Hypothyroidism, Health & Happiness
Just when I thought it was safe to move onto another topic, one of my favorite go-to physicians for women’s health issues published another book on the subject of hypothyroidism.
Dr. Steven F. Hotze, MD, author of Hormones, Health, and Happiness (a book I’ve reviewed and cited often),and founder of the Hotze Health and Wellness Clinic in Houston, Texas, has published another book entitled: Hypothyroidism, Health & Happiness: The Riddle of Illness Revealed.
It was Dr. Hotze who first brought to my attention what has arguably become an American health epidemic: hypothyroidism. Though it’s not that I wasn’t aware that a lot of people (particularly women) suffer from hypothyroidism so much.
But, that the testing procedures used to diagnose hypothyroidism, are woefully inadequate. It was Dr. Hotze who first pointed this out to me, and I’ve been highly intrigued ever since. Particularly since women going through perimenopause often suffer from hypothyroidism and either do not know it, or may suspect it but have been told that their blood work reveals “normal” thyroid function.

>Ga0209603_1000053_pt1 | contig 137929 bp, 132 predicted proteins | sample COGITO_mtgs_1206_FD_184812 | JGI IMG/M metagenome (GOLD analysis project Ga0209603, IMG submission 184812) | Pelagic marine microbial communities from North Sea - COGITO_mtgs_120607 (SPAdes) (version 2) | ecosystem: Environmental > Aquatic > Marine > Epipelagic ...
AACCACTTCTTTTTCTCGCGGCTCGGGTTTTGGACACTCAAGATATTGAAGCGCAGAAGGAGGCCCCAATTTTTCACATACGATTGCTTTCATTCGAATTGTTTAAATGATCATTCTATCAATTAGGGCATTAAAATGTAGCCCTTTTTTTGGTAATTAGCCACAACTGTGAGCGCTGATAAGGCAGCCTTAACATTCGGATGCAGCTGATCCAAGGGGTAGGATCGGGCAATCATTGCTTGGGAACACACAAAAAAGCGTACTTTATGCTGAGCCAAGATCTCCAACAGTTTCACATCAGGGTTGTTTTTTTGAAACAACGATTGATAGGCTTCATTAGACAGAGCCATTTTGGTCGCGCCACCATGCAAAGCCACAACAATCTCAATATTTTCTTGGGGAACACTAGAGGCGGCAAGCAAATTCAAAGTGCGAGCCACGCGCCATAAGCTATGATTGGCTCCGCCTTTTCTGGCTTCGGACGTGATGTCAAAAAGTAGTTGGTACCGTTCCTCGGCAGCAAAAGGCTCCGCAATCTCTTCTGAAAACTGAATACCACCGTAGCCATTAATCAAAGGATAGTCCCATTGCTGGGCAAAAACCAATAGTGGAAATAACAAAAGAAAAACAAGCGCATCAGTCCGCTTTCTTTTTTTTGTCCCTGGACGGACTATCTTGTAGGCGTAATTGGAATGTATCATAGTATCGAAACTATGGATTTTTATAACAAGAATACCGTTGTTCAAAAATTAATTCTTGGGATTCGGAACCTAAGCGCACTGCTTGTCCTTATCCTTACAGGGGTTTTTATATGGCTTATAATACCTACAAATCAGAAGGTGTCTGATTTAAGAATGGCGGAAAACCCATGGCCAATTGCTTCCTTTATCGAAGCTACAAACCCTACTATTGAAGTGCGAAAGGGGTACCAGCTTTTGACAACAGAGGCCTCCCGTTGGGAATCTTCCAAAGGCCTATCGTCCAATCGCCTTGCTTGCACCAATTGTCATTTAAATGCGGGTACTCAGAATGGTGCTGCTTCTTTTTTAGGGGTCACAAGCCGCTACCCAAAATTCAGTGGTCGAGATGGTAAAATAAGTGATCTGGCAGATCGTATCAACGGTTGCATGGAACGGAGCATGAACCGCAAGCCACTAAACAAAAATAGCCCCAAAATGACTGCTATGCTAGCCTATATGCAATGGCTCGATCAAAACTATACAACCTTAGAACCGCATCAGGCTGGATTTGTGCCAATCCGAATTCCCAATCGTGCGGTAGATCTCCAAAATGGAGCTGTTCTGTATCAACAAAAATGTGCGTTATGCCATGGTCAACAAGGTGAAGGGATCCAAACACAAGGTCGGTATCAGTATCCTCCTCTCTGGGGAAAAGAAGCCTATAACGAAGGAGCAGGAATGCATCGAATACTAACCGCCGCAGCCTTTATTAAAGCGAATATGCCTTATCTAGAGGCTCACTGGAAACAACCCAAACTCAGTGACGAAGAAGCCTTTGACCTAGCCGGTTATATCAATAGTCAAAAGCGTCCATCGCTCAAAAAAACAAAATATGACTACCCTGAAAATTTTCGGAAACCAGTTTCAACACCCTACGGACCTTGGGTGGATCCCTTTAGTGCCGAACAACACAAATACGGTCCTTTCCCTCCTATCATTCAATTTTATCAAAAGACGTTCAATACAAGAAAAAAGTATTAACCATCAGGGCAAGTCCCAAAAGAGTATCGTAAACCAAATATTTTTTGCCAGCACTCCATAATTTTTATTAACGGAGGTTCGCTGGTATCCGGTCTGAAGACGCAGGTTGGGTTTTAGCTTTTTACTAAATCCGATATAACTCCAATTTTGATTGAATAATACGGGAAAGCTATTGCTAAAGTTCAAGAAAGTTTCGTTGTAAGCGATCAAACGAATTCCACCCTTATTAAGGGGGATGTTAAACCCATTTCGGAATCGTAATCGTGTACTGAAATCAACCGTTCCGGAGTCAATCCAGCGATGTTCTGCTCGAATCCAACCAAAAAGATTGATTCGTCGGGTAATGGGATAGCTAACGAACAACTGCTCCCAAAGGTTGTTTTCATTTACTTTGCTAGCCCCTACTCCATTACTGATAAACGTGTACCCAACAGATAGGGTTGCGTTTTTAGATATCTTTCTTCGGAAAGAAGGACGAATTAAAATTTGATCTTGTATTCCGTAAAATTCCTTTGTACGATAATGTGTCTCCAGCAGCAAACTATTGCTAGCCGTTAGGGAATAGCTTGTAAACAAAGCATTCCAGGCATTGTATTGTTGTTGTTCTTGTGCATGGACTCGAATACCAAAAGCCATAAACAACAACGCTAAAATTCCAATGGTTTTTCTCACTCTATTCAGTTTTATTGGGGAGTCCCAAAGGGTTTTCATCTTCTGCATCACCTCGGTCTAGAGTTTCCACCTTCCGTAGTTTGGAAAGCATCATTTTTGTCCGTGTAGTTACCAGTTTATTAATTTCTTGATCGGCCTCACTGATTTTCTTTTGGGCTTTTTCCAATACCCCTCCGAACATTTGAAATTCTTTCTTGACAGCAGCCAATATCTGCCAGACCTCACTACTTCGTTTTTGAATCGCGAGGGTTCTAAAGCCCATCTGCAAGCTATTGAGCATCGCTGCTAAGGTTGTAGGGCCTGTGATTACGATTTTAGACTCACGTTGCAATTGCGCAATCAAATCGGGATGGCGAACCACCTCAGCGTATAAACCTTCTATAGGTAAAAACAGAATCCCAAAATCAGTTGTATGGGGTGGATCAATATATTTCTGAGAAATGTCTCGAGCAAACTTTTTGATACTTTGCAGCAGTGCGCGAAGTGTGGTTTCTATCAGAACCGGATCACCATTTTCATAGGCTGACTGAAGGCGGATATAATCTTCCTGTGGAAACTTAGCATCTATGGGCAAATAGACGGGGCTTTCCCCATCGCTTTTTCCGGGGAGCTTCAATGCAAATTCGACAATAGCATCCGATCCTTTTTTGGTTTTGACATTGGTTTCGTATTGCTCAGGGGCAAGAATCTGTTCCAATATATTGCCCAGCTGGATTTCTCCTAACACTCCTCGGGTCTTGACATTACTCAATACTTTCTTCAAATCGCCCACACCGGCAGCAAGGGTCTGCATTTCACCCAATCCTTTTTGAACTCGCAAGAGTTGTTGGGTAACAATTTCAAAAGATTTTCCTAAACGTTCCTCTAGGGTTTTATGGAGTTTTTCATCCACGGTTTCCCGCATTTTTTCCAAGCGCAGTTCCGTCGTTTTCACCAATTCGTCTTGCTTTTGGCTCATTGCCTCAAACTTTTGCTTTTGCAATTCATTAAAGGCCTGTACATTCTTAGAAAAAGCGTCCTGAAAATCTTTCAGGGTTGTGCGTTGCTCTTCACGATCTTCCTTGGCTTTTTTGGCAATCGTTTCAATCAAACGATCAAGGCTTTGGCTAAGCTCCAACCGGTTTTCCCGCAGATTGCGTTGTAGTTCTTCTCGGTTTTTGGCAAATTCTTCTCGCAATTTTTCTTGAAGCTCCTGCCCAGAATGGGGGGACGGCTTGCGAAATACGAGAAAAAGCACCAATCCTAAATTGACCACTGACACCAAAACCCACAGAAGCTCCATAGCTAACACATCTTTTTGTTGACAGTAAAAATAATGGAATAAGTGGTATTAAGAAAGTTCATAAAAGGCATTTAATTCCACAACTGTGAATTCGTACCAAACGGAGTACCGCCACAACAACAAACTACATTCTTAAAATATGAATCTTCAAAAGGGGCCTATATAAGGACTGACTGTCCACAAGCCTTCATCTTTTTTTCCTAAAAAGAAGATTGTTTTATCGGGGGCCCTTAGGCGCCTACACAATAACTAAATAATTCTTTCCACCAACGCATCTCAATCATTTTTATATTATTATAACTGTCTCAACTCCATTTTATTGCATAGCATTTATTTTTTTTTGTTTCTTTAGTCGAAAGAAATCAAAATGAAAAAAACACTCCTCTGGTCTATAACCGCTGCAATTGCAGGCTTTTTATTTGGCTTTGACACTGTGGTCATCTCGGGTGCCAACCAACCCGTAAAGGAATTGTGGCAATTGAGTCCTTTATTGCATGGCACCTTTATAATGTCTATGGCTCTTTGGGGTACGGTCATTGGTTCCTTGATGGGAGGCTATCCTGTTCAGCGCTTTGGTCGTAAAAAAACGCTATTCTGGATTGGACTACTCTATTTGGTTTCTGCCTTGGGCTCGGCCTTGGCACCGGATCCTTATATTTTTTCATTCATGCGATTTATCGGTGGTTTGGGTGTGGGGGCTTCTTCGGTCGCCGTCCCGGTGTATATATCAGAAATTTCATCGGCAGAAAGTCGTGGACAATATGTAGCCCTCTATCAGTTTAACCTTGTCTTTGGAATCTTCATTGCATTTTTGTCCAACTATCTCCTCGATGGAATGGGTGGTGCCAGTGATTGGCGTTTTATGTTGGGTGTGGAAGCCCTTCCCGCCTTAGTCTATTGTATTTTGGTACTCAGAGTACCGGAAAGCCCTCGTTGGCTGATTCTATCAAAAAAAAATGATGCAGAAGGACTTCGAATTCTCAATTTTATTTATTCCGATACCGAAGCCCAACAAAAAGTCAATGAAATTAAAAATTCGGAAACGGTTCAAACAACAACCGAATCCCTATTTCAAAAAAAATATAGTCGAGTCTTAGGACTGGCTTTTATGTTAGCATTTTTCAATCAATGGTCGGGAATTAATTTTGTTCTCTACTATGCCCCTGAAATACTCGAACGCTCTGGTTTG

I’m particularly excited over Dr. Hotze’s new book, because I’m hoping his research and due diligence regarding hypothyroidism in women will get more airplay. I know that periodically, certain physical illnesses and treatments become culturally vogue, i.e., ADHD in children, depression and bipolar (in everybody) and in some regard, even hormone issues for women.
As a result, we get saturated with information on said topics, and like humans often do, we tend to tune it out. I hope that people won’t tune this out. If for no other reason, that the testing controversy will finally get addressed.
In addition to Dr. Hotze’s new book release (which I heard about yesterday), I also ran across this article, “Hypothyroidism Symptoms & Solutions” by Loretta Lanphier, a naturopathic practitioner, clinical herbalist and nutritionist, and holistic health practitioner, who is also in the Houston, Texas area.
It is a rather long article, but extremely well-written and definitely worth your time to read. I was particularly struck by the long list of symptoms she cites in the article which are associated with hypothyroidism. It is, without question, the longest list of symptoms I’ve ever seen associated with any other condition. It’s staggering.
I will be receiving a complimentary copy of Dr. Hotze’s book in the very near future to review here and at The Perimenopause Blog. I’m eagerly anticipating it, given what I’ve learned thus far about women in perimenopause and hypothyroidism. So be sure and watch for that post in the very near future!
In the meantime, also be sure and check out Loretta Lanphier’s article. It’s excellent!
Magnolia Miller is a certified healthcare consumer advocate in women's health and a women's freelance health writer and blogger at The Perimenopause Blog.